11. Assessment of the cellular and electrophysiological response of cardiomyocytes to radiation

    NASA Astrophysics Data System (ADS)

    Helm, Alexander; Ritter, Sylvia; Durante, Marco; Friess, Johannes; Thielemann, Christiane; Mr; Frank, Simon

    Cardiac disease is considered as a late effect resulting from an exposure during long-term space missions. Yet, the underlying mechanisms and the impact of radiation quality and dose are not well understood. To address this topic, we used cardiomyocytes derived from mouse embryonic stem cells (mESC) as a model system. This model has already been successfully used for cardiotoxicity screening of new drugs. Both, the cellular and electrophysiological response to X-ray irradiation were examined. Cellular endpoints such as the induction of micronuclei, apoptosis, number of binucleated cells and expression of connexin43 (Cx 43) were analyzed by standard techniques. For electrophysiological studies a microelectrode array (MEA) was used allowing non-invasive recordings of electrical signals such as signal amplitude and shape, beat rate and conduction velocity. Data analysis was performed using the MATLAB based software DrCell. As a first approach, cardiomyocytes were generated by differentiation of mESC via the formation of embryoid bodies. However, the system proved to be unsuitable due to large intra- and inter-sample variations. In consecutive experiments we used commercially available Cor.At cells, i.e. a pure culture of mESC derived cardiomyocytes. For the analysis of cellular and electrophysiological endpoints Cor.At cells were seeded onto chamber slides or MEA chips, respectively. Irradiation with 0.5 and 2 Gy X-rays (250 kV, 16 mA) was performed two days after seeding. At that time cardiomyocytes are electrically coupled through gap junctions and form a spontaneously beating network. Samples were examined up to four days after exposure. Analysis of the electrophysiological data revealed only minor differences between controls and X-irradiated samples indicating the functionality of cardiomyocytes is not within the dose range examined. Currently, further experiments are performed to statistically verify this finding. Additionally, the expression of Cx 43, a major

  12. Modulation of cardiomyocyte activity using pulsed laser irradiated gold nanoparticles

    PubMed Central

    Gentemann, Lara; Kalies, Stefan; Coffee, Michelle; Meyer, Heiko; Ripken, Tammo; Heisterkamp, Alexander; Zweigerdt, Robert; Heinemann, Dag

    2016-01-01

    Can photothermal gold nanoparticle mediated laser manipulation be applied to induce cardiac contraction? Based on our previous work, we present a novel concept of cell stimulation. A 532 nm picosecond laser was employed to heat gold nanoparticles on cardiomyocytes. This leads to calcium oscillations in the HL-1 cardiomyocyte cell line. As calcium is connected to the contractility, we aimed to alter the contraction rate of native and stem cell derived cardiomyocytes. A contraction rate increase was particularly observed in calcium containing buffer with neonatal rat cardiomyocytes. Consequently, the study provides conceptual ideas for a light based, nanoparticle mediated stimulation system. PMID:28101410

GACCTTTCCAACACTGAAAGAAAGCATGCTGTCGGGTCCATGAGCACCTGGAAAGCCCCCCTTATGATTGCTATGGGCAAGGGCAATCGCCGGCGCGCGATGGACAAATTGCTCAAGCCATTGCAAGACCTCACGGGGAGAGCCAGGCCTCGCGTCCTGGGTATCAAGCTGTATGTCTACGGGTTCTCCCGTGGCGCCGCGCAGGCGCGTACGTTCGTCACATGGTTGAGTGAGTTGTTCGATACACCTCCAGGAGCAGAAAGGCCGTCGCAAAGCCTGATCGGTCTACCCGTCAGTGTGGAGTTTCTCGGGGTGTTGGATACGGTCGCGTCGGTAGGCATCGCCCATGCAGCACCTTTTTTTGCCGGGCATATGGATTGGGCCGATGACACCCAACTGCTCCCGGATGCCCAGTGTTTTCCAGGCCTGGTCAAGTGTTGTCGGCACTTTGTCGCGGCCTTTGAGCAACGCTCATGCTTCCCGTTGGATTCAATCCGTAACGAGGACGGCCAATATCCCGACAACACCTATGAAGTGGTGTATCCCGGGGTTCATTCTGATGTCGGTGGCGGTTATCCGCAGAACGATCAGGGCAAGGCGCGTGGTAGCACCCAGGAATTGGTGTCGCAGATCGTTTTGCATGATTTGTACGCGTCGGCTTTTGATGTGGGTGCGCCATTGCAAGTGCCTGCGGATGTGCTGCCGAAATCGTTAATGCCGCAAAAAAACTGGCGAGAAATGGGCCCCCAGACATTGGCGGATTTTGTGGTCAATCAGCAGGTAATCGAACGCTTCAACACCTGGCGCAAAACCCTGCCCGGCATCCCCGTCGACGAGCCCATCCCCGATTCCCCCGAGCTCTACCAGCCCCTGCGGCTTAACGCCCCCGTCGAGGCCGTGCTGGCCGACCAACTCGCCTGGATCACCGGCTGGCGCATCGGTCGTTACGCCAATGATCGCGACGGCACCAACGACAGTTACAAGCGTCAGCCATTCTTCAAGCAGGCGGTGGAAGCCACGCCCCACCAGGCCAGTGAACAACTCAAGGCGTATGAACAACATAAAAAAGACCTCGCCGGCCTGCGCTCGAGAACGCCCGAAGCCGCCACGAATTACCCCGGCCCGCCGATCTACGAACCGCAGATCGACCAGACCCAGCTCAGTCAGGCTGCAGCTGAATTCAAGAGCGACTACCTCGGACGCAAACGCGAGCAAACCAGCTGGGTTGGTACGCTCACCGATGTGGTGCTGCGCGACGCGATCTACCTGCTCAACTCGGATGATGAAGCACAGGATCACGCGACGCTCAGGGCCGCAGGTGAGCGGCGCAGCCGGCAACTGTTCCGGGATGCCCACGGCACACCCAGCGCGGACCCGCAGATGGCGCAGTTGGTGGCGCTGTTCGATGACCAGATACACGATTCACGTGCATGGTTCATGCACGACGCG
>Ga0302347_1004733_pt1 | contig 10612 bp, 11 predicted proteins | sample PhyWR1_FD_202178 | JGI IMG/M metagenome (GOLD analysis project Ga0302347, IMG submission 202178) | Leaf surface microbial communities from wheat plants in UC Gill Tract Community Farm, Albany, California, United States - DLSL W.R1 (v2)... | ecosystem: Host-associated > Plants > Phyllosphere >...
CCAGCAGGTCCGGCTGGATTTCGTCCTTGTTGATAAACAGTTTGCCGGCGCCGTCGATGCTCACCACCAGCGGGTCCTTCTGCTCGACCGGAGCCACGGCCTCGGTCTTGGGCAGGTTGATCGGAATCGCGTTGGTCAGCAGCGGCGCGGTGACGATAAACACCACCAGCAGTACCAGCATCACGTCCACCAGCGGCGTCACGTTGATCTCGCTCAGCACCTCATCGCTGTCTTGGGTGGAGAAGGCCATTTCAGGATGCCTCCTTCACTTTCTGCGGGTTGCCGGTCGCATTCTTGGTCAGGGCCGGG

13. Methods for Assessing the Electromechanical Integration of Human Pluripotent Stem Cell-Derived Cardiomyocyte Grafts

    PubMed Central

    Zhu, Wei-Zhong; Filice, Dominic; Palpant, Nathan J.; Laflamme, Michael A.

    2014-01-01

    Cardiomyocytes derived from human pluripotent stem cells show tremendous promise for the replacement of myocardium and contractile function lost to infarction. However, until recently, no methods were available to directly determine whether these stem cell-derived grafts actually couple with host myocardium and fire synchronously following transplantation in either intact or injured hearts. To resolve this uncertainty, our group has developed techniques for the intravital imaging of hearts engrafted with stem cell-derived cardiomyocytes that have been modified to express the genetically encoded protein calcium sensor, GCaMP. When combined with the simultaneously recorded electrocardiogram, this protocol allows one to make quantitative assessments as to the presence and extent of host–graft electrical coupling as well as the timing and pattern of graft activation. As described here, this system has been employed to investigate the electromechanical integration of human embryonic stem cell-derived cardiomyocytes in a guinea pig model of cardiac injury, but analogous approaches should be applicable to other human graft cell types and animal models. PMID:25070341

  14. Methods for assessing the electromechanical integration of human pluripotent stem cell-derived cardiomyocyte grafts.

    PubMed

    Zhu, Wei-Zhong; Filice, Dominic; Palpant, Nathan J; Laflamme, Michael A

    2014-01-01

    Cardiomyocytes derived from human pluripotent stem cells show tremendous promise for the replacement of myocardium and contractile function lost to infarction. However, until recently, no methods were available to directly determine whether these stem cell-derived grafts actually couple with host myocardium and fire synchronously following transplantation in either intact or injured hearts. To resolve this uncertainty, our group has developed techniques for the intravital imaging of hearts engrafted with stem cell-derived cardiomyocytes that have been modified to express the genetically encoded protein calcium sensor, GCaMP. When combined with the simultaneously recorded electrocardiogram, this protocol allows one to make quantitative assessments as to the presence and extent of host-graft electrical coupling as well as the timing and pattern of graft activation. As described here, this system has been employed to investigate the electromechanical integration of human embryonic stem cell-derived cardiomyocytes in a guinea pig model of cardiac injury, but analogous approaches should be applicable to other human graft cell types and animal models.